An assortment of WWII-era planes took to the skies above Dayton Wednesday, as the National Museum of the United States Air Force unveiled its latest exhibit. The show includes the restored B-17 bomber called The Memphis Belle. The infamous plane was the first to complete 25 missions over Europe during the Second World War. The plane and its missions were the subject of a documentary, and a feature film.

The renovated B-17 used in the 1990 film the movie, also called Memphis Belle, was part of the early morning flyover above the museum.

The story of Wilbur and Orville Wright has been told countless times. Two completely self-taught, self-funded brothers invent the airplane in the back of their West Dayton bike shop. The world was never the same. But the story of the Wright brothers’ background is even more unorthodox than it seems.

Recently, Dayton History opened to the public their latest historical exhibit detailing the history of operations at the Mound Nuclear Facility in Miamisburg. The Cold War Discovery Center highlights the work conducted at Mound Laboratories. By all accounts, it was important work. It was top-secret, and it was dangerous for the workers - many of whom were exposed to radiation and other toxic elements used at the site.

Antioch University is moving ahead with the sale of their Yellow Springs campus. The Yellow Springs News reports the university has marketed the building with a national real-estate firm.

News of the potential sale was first announced in 2016. Officials told WYSO they're looking for a smaller space in a more centrally located area, such as Dayton, nearer to more potential future students.

Incumbents GOP Montgomery County State Rep. Niraj Antani and Democratic House Minority Leader Fred Strahorn sailed to reelection in the May 8 Ohio primary.

In the Ohio House District 42 race, Antani beat Republican challengers Sarah Clark and Marcus Rech, winning ​63 percent of Republican ballots cast.

Antani goes on to face Democrat Zach Dickerson in the November general election.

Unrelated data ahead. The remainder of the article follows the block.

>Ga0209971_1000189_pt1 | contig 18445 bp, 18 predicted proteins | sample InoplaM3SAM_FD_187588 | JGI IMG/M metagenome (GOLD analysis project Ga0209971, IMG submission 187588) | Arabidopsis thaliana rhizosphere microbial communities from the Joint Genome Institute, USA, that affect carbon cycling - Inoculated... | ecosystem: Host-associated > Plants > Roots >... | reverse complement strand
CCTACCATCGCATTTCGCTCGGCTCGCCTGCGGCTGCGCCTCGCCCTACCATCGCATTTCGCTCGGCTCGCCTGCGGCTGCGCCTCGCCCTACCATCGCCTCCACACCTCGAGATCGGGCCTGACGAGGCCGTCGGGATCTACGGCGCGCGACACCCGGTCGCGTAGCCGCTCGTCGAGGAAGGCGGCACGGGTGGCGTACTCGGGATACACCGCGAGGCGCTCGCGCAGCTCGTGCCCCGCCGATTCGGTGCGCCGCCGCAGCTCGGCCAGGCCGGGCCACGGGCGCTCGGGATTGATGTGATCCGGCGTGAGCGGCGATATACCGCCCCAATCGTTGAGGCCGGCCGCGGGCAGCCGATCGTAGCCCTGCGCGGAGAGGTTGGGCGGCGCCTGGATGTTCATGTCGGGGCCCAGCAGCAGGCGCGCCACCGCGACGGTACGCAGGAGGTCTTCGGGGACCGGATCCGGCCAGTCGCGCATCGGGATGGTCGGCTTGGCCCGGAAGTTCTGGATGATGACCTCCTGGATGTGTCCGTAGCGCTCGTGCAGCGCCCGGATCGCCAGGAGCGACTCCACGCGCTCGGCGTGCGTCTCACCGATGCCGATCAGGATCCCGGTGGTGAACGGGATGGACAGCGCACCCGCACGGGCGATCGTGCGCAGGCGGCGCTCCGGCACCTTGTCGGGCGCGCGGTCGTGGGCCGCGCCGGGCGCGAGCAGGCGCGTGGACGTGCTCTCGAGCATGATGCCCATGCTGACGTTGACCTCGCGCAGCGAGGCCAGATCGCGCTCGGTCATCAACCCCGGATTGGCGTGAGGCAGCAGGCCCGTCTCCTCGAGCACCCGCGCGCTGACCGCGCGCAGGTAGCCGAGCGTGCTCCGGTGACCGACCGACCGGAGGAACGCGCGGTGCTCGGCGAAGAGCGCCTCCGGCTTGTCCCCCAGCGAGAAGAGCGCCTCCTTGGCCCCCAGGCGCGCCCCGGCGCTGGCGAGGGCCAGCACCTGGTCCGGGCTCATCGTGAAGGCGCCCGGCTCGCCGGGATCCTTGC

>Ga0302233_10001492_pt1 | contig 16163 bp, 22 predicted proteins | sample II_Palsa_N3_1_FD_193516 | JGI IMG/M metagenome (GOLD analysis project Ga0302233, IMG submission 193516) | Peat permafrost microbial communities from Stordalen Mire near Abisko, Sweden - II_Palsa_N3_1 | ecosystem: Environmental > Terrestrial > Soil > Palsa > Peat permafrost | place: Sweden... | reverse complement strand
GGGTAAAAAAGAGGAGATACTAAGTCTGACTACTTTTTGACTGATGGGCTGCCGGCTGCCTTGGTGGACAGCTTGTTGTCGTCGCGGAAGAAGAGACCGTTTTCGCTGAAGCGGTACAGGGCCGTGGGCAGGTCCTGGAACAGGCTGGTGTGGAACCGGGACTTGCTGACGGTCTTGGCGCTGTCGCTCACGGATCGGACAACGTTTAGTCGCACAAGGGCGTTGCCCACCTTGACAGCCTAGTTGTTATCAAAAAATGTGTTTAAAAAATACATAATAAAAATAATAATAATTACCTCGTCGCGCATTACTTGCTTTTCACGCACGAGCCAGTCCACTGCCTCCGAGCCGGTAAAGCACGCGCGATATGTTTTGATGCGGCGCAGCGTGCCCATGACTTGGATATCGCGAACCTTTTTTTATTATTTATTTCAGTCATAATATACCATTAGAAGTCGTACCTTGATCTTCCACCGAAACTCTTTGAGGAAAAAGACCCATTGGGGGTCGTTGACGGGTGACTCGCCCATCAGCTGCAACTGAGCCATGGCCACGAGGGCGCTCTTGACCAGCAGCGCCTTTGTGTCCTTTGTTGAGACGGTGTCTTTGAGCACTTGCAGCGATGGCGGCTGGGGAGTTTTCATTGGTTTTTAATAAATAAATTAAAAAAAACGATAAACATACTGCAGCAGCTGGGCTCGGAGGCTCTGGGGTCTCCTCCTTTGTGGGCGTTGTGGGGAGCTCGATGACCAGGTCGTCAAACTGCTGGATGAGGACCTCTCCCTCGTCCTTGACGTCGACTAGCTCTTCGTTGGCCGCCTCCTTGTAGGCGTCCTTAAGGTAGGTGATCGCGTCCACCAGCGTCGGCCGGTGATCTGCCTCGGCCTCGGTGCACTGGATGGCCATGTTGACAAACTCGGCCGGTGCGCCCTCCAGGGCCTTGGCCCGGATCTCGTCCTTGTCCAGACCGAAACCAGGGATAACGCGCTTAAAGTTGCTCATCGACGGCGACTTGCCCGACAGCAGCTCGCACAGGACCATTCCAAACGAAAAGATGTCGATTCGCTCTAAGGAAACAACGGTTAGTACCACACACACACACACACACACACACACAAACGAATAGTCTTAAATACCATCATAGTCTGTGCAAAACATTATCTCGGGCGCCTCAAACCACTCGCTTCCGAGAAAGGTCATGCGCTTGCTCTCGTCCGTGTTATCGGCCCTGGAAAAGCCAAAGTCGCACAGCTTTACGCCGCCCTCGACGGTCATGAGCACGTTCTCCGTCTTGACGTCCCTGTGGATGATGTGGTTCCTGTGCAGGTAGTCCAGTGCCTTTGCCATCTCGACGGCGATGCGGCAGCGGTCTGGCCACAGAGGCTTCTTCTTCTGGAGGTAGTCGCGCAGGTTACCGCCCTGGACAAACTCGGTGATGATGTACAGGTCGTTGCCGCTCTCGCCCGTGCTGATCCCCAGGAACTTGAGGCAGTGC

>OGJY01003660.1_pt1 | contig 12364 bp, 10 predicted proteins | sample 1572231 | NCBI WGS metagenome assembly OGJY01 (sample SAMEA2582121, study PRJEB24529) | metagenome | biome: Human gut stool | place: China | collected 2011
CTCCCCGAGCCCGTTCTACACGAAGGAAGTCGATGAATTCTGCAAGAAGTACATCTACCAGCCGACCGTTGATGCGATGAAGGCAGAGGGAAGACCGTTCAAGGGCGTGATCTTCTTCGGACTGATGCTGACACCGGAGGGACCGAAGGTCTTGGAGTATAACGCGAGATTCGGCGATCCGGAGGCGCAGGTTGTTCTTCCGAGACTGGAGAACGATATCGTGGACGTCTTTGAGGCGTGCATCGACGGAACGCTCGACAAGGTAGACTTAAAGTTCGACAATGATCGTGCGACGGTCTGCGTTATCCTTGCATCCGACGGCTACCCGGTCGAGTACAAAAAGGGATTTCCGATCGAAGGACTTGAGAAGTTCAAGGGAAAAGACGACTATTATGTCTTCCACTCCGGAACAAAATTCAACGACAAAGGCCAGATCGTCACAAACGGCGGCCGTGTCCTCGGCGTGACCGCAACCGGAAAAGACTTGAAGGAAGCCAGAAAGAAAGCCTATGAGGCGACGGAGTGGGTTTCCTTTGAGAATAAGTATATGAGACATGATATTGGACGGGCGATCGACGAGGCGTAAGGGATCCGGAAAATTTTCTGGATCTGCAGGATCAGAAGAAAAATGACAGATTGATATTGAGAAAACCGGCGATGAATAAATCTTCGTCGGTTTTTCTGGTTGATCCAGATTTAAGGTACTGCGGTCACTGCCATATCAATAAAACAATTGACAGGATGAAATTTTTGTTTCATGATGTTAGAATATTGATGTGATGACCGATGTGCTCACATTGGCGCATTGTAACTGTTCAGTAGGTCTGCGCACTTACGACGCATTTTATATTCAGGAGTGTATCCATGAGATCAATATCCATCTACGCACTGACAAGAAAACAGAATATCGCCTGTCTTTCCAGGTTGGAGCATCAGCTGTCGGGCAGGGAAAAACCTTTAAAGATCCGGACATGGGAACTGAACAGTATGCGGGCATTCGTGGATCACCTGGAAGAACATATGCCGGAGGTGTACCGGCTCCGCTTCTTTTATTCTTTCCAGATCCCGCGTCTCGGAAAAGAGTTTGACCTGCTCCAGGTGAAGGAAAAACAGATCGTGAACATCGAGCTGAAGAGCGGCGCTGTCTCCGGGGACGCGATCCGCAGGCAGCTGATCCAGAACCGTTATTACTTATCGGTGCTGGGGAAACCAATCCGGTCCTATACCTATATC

Dickerson took 56 percent of the Democratic ballots against challenger Wright State University student Autumn Kern.

In Tuesday's Democratic primary for Montgomery County Commissioner, current Montgomery County treasurer Carolyn Rice beat challenger Don Shaffer by a wide margin, with Rice capturing 89 percent of the vote. She’ll go on to face local businessman and Republican Doug Barry in the November general election.

Capturing 41 percent of Republican ballots, Barry narrowly edged out challengers former Dayton Mayor Gary Leitzell and Bob Matthews.

Democrats have held the majority on the Montgomery County Commission for more than a decade.

A coalition of West Dayton religious groups is calling for a federal civil rights investigation into the shutdown of Good Samaritan hospital. Premier Health recently announced it will close the medical center later this year.

On the ballot in Tuesday’s May 8 Primary is a special election for the Dayton City Commission seat formerly held by Joey Williams. Williams announced in February he would step down because of work obligations. 

Williams was reelected to the Dayton City Commission less than four months before his resignation. Now, two well-known faith-based community leaders -- with similar first names -- are competing to join the existing commissioners on the board. 

Niraj Antani / Ohio House

Incumbent Montgomery County state Rep. Niraj Antani will face a league of Republican challengers in the upcoming May 8 primary election. Two Democrats are also vying for the two-term Republican’s seat in the 42nd District.